7. Motivational Water Bottle

Struggle with drinking as much water as you should? This water bottle will solve that problem! It is perfect for reminding you to drink a specific amount of water at certain times and provides uplifting, motivational messages too. 

8. Massage Tool 

Gone are the days of paying for massages when you can receive a massage in the comfort of your home! This massage machine is heated and targets your deep tissue. Suitable for every body part, this is perfect for students who walk around campus or sit at a desk all day. 

9. Dry Body Brush

Dry body brushing is all the craze. Using this in the shower or bath in small circular motions on your skin helps remove dead skin cells and improves blood circulation as well. 

Some other things to do that don’t require you to go and buy things include 

* Journaling 

*Doing yoga (YouTube has some great guided meditations and yoga exercises that are beginner-friendly!). 

*Anything else that provides a sense of relaxation. 

For some, it could be taking a walk. For others, it could be painting their nails – whatever you decide to do just know you can finish this semester strong! 

Riverside Students Create Coalition

Housing in Austin is expensive. Many students can’t afford to live in West Campus, where the rent median is at $1,295, according to Zumper. For this reason, many students decide to live in the Riverside area where rent is lower. 

I live in Riverside and my rent includes parking, and utilities such as Wi-Fi/cable, trash, and furniture. But, of course, I have to give up the convenience of living within walking distance of campus.

However, with the wide gap in rent, I don’t have much of a choice. Like many other college students, I don’t have a car and rely on public transportation. Luckily, the UT Shuttle service is available for students in Riverside and other areas. UT Shuttles are free to students with their student IDs but are the same price as Metro Buses to anyone who isn’t eligible. The commute from my apartment to campus ranges from ~15 to ~30 minutes and depends on traffic.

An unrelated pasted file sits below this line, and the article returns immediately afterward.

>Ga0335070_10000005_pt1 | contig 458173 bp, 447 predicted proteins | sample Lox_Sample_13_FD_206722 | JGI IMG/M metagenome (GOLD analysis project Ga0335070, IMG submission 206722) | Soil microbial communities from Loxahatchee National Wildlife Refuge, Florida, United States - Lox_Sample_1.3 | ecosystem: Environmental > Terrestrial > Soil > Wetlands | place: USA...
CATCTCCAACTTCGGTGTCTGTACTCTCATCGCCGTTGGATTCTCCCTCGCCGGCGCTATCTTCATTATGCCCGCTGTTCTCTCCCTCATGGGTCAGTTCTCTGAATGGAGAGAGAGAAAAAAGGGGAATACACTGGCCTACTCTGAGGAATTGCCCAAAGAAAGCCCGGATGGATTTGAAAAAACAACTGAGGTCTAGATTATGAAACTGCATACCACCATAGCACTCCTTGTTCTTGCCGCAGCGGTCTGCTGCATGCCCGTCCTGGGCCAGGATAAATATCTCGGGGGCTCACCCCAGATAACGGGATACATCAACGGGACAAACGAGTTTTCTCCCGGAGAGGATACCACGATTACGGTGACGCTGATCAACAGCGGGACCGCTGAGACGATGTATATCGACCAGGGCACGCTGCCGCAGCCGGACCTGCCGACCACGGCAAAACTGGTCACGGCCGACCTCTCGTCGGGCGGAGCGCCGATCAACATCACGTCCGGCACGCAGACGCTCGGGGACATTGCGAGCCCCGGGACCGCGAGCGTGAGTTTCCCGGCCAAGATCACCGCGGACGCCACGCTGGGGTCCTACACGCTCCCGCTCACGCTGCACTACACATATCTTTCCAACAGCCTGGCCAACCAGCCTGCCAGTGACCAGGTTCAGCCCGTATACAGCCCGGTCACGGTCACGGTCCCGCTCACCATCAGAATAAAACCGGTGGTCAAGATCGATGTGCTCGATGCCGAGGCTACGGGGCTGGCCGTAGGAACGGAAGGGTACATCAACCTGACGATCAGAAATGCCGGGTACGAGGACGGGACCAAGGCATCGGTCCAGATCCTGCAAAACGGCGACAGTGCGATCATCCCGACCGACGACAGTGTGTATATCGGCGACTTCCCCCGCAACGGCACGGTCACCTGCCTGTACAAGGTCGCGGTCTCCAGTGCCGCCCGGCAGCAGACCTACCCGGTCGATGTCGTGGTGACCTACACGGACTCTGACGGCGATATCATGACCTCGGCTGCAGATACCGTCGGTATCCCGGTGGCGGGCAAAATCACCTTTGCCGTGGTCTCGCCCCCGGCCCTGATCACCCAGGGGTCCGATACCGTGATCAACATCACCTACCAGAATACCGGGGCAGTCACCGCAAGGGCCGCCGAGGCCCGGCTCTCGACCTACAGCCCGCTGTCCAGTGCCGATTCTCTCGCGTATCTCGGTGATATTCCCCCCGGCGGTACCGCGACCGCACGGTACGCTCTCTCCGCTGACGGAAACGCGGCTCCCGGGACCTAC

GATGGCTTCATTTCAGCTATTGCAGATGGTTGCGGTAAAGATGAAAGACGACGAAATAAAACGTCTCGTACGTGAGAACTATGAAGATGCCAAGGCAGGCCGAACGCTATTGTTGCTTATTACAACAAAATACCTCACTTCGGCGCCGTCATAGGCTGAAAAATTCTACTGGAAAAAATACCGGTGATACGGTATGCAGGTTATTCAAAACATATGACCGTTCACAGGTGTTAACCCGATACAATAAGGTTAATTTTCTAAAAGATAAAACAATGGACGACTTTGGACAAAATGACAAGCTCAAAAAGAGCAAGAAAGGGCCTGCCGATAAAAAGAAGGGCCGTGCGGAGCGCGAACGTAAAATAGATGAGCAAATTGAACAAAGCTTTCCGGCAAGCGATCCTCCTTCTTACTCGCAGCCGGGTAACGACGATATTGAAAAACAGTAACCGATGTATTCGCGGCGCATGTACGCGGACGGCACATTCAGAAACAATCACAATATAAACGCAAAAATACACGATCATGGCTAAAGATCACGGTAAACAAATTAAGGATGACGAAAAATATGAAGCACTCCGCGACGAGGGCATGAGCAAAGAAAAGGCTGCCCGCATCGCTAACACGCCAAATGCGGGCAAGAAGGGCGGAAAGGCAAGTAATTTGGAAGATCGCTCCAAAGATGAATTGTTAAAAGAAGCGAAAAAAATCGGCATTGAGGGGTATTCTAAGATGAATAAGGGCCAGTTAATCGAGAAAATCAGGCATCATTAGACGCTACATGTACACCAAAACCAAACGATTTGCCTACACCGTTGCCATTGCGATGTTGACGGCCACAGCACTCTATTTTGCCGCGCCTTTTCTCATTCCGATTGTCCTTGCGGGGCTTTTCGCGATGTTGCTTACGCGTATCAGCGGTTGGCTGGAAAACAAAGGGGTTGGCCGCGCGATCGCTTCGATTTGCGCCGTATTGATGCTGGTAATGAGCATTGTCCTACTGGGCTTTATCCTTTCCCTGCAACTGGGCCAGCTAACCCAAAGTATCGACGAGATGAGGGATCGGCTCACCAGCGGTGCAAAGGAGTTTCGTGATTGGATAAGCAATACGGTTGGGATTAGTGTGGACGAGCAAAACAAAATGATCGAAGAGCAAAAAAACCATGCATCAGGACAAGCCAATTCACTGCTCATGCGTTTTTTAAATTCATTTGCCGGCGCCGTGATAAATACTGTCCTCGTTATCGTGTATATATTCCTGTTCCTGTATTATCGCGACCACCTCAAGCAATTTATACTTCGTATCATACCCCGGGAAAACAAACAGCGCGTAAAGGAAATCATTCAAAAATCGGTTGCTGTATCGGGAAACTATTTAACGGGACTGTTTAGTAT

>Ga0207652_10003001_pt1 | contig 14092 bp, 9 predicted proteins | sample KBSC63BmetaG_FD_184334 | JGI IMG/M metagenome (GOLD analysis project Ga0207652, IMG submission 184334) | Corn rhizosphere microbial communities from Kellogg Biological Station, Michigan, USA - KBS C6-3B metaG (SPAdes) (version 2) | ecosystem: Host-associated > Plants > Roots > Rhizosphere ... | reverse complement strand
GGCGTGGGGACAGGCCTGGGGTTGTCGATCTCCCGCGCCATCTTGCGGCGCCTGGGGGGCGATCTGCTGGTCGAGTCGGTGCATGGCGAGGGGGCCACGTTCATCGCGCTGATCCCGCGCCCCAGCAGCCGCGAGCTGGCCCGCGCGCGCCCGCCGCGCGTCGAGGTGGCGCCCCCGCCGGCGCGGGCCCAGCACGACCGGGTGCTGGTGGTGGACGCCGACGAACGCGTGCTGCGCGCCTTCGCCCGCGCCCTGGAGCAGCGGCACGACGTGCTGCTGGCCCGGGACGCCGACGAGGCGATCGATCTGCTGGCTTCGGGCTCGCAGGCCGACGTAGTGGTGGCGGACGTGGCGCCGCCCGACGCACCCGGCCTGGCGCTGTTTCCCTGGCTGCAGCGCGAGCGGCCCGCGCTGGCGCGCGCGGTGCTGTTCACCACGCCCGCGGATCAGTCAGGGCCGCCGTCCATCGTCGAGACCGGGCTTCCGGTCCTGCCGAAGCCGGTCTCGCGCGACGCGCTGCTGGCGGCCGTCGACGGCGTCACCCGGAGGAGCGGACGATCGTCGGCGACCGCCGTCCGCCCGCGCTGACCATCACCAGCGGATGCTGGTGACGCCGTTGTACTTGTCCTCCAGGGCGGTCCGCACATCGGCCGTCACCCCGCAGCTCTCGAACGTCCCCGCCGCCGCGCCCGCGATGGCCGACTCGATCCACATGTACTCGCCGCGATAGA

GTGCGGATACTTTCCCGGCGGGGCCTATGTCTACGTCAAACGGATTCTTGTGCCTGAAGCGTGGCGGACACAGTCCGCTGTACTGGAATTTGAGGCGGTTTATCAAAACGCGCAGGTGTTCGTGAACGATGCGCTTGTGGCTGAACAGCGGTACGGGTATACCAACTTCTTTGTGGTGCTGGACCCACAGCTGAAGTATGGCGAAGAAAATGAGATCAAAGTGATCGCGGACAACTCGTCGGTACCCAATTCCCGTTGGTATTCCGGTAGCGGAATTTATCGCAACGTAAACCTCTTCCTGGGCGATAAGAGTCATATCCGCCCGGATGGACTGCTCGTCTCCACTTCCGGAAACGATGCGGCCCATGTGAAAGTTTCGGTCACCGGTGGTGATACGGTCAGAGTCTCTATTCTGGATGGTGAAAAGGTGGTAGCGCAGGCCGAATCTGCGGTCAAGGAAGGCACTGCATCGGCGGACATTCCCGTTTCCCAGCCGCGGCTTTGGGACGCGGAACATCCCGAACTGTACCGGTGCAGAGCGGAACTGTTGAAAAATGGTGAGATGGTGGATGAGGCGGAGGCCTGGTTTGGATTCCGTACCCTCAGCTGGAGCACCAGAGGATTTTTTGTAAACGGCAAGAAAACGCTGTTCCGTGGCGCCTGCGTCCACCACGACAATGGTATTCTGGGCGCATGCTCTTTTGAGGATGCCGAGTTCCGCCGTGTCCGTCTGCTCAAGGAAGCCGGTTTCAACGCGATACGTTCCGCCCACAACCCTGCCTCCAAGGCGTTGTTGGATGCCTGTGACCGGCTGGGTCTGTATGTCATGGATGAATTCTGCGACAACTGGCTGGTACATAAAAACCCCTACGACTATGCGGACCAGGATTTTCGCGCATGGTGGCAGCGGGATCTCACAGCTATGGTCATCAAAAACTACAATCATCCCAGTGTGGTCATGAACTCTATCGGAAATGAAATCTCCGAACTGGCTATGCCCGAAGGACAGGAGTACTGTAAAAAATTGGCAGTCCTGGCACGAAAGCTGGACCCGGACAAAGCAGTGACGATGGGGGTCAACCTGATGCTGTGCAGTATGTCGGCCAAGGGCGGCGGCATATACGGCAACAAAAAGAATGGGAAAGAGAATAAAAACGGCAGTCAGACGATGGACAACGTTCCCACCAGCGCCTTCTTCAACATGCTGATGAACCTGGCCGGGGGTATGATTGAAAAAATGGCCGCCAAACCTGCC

However, this semester, the UT Shuttle experienced significantly lower bus frequencies. As a result, students, including myself, waited for upwards of an hour for a ride. As a result of the wait, there were a lot of passengers. 

There were many times I felt unsafe in the full bus amidst a pandemic.

I, as well as other students, couldn’t avoid it, though. Many professors are enforcing attendance policies this semester. Capital Metro told students to take Metro buses, which typically increases the commute time. 

The street that I live in houses many families and other non-students. I often see older people taking the UT Shuttle to the end of the street to cut down minutes from their walk to the Metro bus stop. People in this community, not just students, rely on these buses to provide accessibility.

Students speculated many reasons for the shuttle issues, including a shortage of bus drivers or that lack of UT funding, and a more recent rumor is that there was actually a shortage of buses. These rumors were spread by word-of-mouth, and some people called Capital Metro directly but almost always got the same answer: there’s a driver shortage.

In true Longhorn fashion, students are now working together to bring their grievances to attention. 

So far, students have formed a coalition to talk about their shared experiences and plan a course of action.

As students move forward with the coalition, the group is calling for other students, especially those who live in West Campus, to advocate for expanded bus services and increase equity for off-campus students in Riverside.

Riverside Justice at UT Austin has an Instagram page (@riseriverside) where anyone can learn more about the issues Riverside students are trying to overcome.